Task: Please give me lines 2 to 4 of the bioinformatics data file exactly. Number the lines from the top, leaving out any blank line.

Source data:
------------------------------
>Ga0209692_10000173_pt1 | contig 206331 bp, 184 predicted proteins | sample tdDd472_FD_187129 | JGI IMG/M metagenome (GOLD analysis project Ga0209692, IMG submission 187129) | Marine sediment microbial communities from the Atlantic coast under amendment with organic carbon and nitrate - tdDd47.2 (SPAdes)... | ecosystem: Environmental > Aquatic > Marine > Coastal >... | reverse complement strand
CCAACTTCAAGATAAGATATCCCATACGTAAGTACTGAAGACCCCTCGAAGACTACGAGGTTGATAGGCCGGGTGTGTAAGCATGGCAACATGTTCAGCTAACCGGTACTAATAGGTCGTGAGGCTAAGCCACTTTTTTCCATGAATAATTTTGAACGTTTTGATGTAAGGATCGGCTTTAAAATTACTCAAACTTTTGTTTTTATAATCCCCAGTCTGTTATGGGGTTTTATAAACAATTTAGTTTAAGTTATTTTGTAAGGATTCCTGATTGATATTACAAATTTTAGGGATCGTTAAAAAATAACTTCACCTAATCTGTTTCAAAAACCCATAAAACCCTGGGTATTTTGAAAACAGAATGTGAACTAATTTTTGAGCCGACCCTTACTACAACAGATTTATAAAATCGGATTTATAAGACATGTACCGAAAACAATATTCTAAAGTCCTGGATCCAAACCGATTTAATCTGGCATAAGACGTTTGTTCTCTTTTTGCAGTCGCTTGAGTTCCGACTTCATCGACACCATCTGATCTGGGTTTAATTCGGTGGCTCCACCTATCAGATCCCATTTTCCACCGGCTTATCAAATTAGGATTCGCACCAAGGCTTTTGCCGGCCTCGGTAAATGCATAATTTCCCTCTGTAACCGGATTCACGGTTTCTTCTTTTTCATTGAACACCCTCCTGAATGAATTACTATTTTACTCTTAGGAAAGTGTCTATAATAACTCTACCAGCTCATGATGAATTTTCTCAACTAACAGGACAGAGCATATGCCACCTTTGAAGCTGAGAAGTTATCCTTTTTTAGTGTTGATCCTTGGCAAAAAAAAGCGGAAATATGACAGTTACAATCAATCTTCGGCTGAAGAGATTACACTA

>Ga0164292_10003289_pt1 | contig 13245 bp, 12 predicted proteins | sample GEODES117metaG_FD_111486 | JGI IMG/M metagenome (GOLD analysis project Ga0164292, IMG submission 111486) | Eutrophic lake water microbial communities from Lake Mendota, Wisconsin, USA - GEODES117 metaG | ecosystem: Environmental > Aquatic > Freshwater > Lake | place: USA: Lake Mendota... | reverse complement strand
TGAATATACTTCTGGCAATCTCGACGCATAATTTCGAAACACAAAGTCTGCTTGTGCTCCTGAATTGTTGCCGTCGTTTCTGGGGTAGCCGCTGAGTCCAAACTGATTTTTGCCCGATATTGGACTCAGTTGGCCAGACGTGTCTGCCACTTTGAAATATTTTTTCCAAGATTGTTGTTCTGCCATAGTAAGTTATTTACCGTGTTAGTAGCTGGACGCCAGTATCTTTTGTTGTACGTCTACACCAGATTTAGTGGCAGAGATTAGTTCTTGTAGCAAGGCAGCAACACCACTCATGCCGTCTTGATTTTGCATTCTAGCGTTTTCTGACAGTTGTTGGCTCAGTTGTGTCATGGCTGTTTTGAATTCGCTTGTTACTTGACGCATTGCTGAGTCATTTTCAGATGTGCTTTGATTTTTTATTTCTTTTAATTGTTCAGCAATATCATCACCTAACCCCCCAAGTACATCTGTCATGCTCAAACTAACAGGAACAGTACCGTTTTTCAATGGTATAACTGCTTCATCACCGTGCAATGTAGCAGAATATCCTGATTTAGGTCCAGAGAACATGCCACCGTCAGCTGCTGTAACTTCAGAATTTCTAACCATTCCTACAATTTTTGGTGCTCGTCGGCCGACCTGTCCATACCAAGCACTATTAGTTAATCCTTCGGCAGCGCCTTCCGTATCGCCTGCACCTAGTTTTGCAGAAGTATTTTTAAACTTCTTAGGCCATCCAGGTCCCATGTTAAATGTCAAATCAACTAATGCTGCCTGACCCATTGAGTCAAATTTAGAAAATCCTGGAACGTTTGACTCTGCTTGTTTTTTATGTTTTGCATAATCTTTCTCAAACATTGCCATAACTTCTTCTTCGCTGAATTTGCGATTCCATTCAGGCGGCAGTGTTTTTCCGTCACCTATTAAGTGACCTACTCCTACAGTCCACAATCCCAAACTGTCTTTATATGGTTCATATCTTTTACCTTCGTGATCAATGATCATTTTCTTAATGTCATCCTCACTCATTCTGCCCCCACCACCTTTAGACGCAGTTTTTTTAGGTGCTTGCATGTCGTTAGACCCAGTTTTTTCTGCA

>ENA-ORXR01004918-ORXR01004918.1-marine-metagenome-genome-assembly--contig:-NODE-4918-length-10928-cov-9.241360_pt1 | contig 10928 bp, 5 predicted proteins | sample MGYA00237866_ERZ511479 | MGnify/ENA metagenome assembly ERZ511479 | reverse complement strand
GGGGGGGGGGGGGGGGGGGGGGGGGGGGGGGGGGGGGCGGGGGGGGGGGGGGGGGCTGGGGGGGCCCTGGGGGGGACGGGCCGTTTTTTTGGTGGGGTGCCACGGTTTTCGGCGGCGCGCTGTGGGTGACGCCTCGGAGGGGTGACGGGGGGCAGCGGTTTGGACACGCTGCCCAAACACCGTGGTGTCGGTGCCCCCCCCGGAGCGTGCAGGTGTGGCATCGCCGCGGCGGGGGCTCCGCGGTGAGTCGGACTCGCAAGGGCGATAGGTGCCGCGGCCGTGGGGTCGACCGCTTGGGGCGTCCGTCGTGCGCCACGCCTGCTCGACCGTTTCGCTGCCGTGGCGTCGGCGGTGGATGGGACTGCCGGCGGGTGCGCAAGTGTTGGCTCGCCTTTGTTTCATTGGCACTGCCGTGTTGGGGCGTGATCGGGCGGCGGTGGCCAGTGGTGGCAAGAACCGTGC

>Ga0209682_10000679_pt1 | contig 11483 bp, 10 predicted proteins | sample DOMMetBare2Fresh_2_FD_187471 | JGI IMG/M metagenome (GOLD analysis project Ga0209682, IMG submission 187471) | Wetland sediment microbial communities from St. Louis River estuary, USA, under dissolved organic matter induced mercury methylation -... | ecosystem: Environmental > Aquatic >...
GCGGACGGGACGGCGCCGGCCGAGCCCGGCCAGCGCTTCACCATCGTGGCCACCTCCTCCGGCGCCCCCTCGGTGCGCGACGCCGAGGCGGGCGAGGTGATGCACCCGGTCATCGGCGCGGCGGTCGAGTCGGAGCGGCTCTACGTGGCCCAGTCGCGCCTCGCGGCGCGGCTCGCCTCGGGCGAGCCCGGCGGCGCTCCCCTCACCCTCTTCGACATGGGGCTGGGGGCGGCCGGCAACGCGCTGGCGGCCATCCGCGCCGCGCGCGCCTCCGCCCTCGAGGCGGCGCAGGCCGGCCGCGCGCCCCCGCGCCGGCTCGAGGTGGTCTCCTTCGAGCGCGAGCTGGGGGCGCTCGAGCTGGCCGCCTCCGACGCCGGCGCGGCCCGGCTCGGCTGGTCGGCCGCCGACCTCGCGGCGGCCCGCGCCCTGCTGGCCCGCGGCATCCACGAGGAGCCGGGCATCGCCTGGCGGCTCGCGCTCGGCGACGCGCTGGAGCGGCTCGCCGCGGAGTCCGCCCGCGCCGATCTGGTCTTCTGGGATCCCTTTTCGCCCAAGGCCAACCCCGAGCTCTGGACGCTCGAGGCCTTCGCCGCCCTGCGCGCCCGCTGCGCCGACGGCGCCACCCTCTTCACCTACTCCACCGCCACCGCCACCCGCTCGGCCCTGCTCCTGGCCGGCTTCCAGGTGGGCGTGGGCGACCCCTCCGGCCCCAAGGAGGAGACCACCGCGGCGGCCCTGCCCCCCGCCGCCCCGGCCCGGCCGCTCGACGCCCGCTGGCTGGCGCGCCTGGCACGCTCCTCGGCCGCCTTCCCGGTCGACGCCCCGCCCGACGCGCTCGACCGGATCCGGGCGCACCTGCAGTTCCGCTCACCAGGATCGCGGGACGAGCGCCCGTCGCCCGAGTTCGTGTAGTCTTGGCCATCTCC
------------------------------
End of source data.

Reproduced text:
CCAACTTCAAGATAAGATATCCCATACGTAAGTACTGAAGACCCCTCGAAGACTACGAGGTTGATAGGCCGGGTGTGTAAGCATGGCAACATGTTCAGCTAACCGGTACTAATAGGTCGTGAGGCTAAGCCACTTTTTTCCATGAATAATTTTGAACGTTTTGATGTAAGGATCGGCTTTAAAATTACTCAAACTTTTGTTTTTATAATCCCCAGTCTGTTATGGGGTTTTATAAACAATTTAGTTTAAGTTATTTTGTAAGGATTCCTGATTGATATTACAAATTTTAGGGATCGTTAAAAAATAACTTCACCTAATCTGTTTCAAAAACCCATAAAACCCTGGGTATTTTGAAAACAGAATGTGAACTAATTTTTGAGCCGACCCTTACTACAACAGATTTATAAAATCGGATTTATAAGACATGTACCGAAAACAATATTCTAAAGTCCTGGATCCAAACCGATTTAATCTGGCATAAGACGTTTGTTCTCTTTTTGCAGTCGCTTGAGTTCCGACTTCATCGACACCATCTGATCTGGGTTTAATTCGGTGGCTCCACCTATCAGATCCCATTTTCCACCGGCTTATCAAATTAGGATTCGCACCAAGGCTTTTGCCGGCCTCGGTAAATGCATAATTTCCCTCTGTAACCGGATTCACGGTTTCTTCTTTTTCATTGAACACCCTCCTGAATGAATTACTATTTTACTCTTAGGAAAGTGTCTATAATAACTCTACCAGCTCATGATGAATTTTCTCAACTAACAGGACAGAGCATATGCCACCTTTGAAGCTGAGAAGTTATCCTTTTTTAGTGTTGATCCTTGGCAAAAAAAAGCGGAAATATGACAGTTACAATCAATCTTCGGCTGAAGAGATTACACTA

>Ga0164292_10003289_pt1 | contig 13245 bp, 12 predicted proteins | sample GEODES117metaG_FD_111486 | JGI IMG/M metagenome (GOLD analysis project Ga0164292, IMG submission 111486) | Eutrophic lake water microbial communities from Lake Mendota, Wisconsin, USA - GEODES117 metaG | ecosystem: Environmental > Aquatic > Freshwater > Lake | place: USA: Lake Mendota... | reverse complement strand
TGAATATACTTCTGGCAATCTCGACGCATAATTTCGAAACACAAAGTCTGCTTGTGCTCCTGAATTGTTGCCGTCGTTTCTGGGGTAGCCGCTGAGTCCAAACTGATTTTTGCCCGATATTGGACTCAGTTGGCCAGACGTGTCTGCCACTTTGAAATATTTTTTCCAAGATTGTTGTTCTGCCATAGTAAGTTATTTACCGTGTTAGTAGCTGGACGCCAGTATCTTTTGTTGTACGTCTACACCAGATTTAGTGGCAGAGATTAGTTCTTGTAGCAAGGCAGCAACACCACTCATGCCGTCTTGATTTTGCATTCTAGCGTTTTCTGACAGTTGTTGGCTCAGTTGTGTCATGGCTGTTTTGAATTCGCTTGTTACTTGACGCATTGCTGAGTCATTTTCAGATGTGCTTTGATTTTTTATTTCTTTTAATTGTTCAGCAATATCATCACCTAACCCCCCAAGTACATCTGTCATGCTCAAACTAACAGGAACAGTACCGTTTTTCAATGGTATAACTGCTTCATCACCGTGCAATGTAGCAGAATATCCTGATTTAGGTCCAGAGAACATGCCACCGTCAGCTGCTGTAACTTCAGAATTTCTAACCATTCCTACAATTTTTGGTGCTCGTCGGCCGACCTGTCCATACCAAGCACTATTAGTTAATCCTTCGGCAGCGCCTTCCGTATCGCCTGCACCTAGTTTTGCAGAAGTATTTTTAAACTTCTTAGGCCATCCAGGTCCCATGTTAAATGTCAAATCAACTAATGCTGCCTGACCCATTGAGTCAAATTTAGAAAATCCTGGAACGTTTGACTCTGCTTGTTTTTTATGTTTTGCATAATCTTTCTCAAACATTGCCATAACTTCTTCTTCGCTGAATTTGCGATTCCATTCAGGCGGCAGTGTTTTTCCGTCACCTATTAAGTGACCTACTCCTACAGTCCACAATCCCAAACTGTCTTTATATGGTTCATATCTTTTACCTTCGTGATCAATGATCATTTTCTTAATGTCATCCTCACTCATTCTGCCCCCACCACCTTTAGACGCAGTTTTTTTAGGTGCTTGCATGTCGTTAGACCCAGTTTTTTCTGCA